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Old 06-13-2013, 09:19 PM   #1
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How hot is too hot

I was hopeing to take off in Sept and visit Arizona and Utah.Due to schedule problems It looks like we may go most of July. In Georgia if it's 95 degrees we really feel it because of humidity. How difficult will it be out west with reports well in the hundreds. I have heard it is a different type of heat. Should we go?
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Old 06-13-2013, 09:33 PM   #2
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It is a dry heat but so is my oven and you won't see me sticking my head in there...

Your AC is, at best, good for about 20 degrees from ambient so 110 in Vegas is 90 in the trailer...

Come up to Yellowstone. 80 is a hot day.

mike
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Old 06-13-2013, 09:49 PM   #3
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Sedona isn't terrible, Flagstaff is actually ok. The low-altitude places will be roasting, though.
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Old 06-13-2013, 09:52 PM   #4
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Quote:
Originally Posted by n2916s View Post

Your AC is, at best, good for about 20 degrees from ambient so 110 in Vegas is 90 in the trailer...
Your A/C should be good for a 20 degree differential from the temp of the intake air going into the A/C inside the trailer. Outside temp, direct sun or shade, and insulation qualities are all a contributor to the heat gain you may experience, but the outside temp, on its own, does not limit how cool you can get the inside of the trailer unless your A/C is marginal in capacity as compared to the heat gain.

As the trailer cools down inside, that 20 degree differential continues. I see 100 degrees outside often, but inside my trailer can get to the 70's easy. It's a 27' Avion with a single 15k unit.

Just because it is 100 outside does not mean you can only get the inside to 80. If so, you have other issues that need to be looked at.

See this thread:

http://www.airforums.com/forums/f427...ml#post1303829

Dry heat - it's not near as bad as humid and hot..........and I grew up in Houston!

And the dewpoint is the key, not relative humidity.
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Old 06-13-2013, 10:19 PM   #5
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Being from Arizona there is no way I would stay in Phoenix in July let alone in September! We see 115+ even in September. That is way to hot!!!!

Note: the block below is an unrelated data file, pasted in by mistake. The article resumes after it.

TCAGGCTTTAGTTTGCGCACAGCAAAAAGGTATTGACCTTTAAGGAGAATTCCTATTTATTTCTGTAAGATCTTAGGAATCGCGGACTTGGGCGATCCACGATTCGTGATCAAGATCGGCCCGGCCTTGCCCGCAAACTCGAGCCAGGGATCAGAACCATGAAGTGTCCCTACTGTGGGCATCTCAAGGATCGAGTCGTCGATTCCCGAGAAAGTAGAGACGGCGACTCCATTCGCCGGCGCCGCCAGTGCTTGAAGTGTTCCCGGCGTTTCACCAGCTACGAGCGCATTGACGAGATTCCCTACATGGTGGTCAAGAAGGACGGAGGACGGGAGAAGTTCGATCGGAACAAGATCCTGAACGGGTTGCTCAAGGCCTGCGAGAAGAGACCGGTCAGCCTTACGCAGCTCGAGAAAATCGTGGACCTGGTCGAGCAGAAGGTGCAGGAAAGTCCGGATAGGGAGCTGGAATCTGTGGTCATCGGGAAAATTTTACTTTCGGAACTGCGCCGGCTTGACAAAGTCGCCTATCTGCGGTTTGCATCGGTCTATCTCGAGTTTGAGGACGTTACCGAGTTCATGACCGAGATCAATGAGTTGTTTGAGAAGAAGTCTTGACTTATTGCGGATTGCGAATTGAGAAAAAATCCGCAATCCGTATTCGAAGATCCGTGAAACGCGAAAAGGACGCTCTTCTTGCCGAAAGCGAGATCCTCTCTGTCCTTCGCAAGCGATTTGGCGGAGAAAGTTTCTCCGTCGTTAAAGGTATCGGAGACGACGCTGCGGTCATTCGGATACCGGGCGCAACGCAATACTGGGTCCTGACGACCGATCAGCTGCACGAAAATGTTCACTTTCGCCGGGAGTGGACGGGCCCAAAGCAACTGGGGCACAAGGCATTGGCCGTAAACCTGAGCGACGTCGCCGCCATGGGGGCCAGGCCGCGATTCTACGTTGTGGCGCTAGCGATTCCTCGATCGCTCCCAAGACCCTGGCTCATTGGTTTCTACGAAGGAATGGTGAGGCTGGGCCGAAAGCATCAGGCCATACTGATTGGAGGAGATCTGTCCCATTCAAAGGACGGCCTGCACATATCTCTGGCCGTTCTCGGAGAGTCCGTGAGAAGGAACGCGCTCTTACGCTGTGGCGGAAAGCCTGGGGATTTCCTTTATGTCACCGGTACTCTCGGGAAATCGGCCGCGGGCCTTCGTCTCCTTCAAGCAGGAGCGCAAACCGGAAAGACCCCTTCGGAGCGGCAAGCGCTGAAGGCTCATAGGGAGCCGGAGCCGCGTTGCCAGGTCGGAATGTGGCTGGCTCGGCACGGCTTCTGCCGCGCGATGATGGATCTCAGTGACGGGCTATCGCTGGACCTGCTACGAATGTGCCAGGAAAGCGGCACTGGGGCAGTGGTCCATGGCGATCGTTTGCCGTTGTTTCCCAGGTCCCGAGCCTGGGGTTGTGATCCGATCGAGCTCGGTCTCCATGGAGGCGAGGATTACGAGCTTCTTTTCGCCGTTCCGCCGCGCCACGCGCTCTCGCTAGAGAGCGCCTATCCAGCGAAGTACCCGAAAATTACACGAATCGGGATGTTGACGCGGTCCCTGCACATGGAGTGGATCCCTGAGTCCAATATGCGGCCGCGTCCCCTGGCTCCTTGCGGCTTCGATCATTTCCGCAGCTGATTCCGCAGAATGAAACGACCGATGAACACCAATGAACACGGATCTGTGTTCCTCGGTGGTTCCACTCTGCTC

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Old 06-13-2013, 11:56 PM   #6
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Northern New Mexico and Northern Arizona can be warm in July but cool nights. Also plenty to see in the Colorado mountains. Stay out of the desert.
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Old 06-14-2013, 07:35 AM   #7
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The ability of your Airstream to cope with temperatures aside, from those who have lived in those conditions year round, there are common sense opinions on how you may cope which may be given. I took college in Tucson, seeing 124 in the shade my final summer before moving to Minnesota (where I saw -41 that first winter..)

Your major concern is going to be water - "dry heat" feels great because your sweat evaporates as soon as it is produced; or very shortly thereafter. Feeling dry helps you feel cool. However, you have little to no warning over heat stroke until it's upon you. In Tucson, come July and August, the streets go deserted between the high heat hours of 11-2 or so. You want to be inside or in steady shade during those hours - and during all hours you want to have a water bottle with you. You want good hydration; constantly drinking to satisfy the three C's of urination: you want it clear, you want it copious and you want to have a constant need to go. you want to ensure your nutrients are up to scratch. I've seen friends take too much water out of caution. Finally, exposed skin is burned skin in minutes - my sophomore year at Arizona, a girl in my apartment complex perished from sun tanning in under 30 minutes of direct full body exposure at the noon hour.

Having said, southern Arizona is amazing during July and August. Early monsoon season is amazing in the desert - from flower and wildlife viewing to the sheer intensity of storms forming up and rolling off of Mt Lemmon into the valley mid to late afternoon. The camps and boondocking in the mountains are always a nice respite from the heat and the trail systems throughout the various ranges are all amazing.

Good luck and if you make the trip at that time year, take some cautions and enjoy yourself!

Ian
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Old 06-14-2013, 09:23 AM   #8
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What kind of activities will you want to do?

Hiking? Sight seeing from your tow vehicle?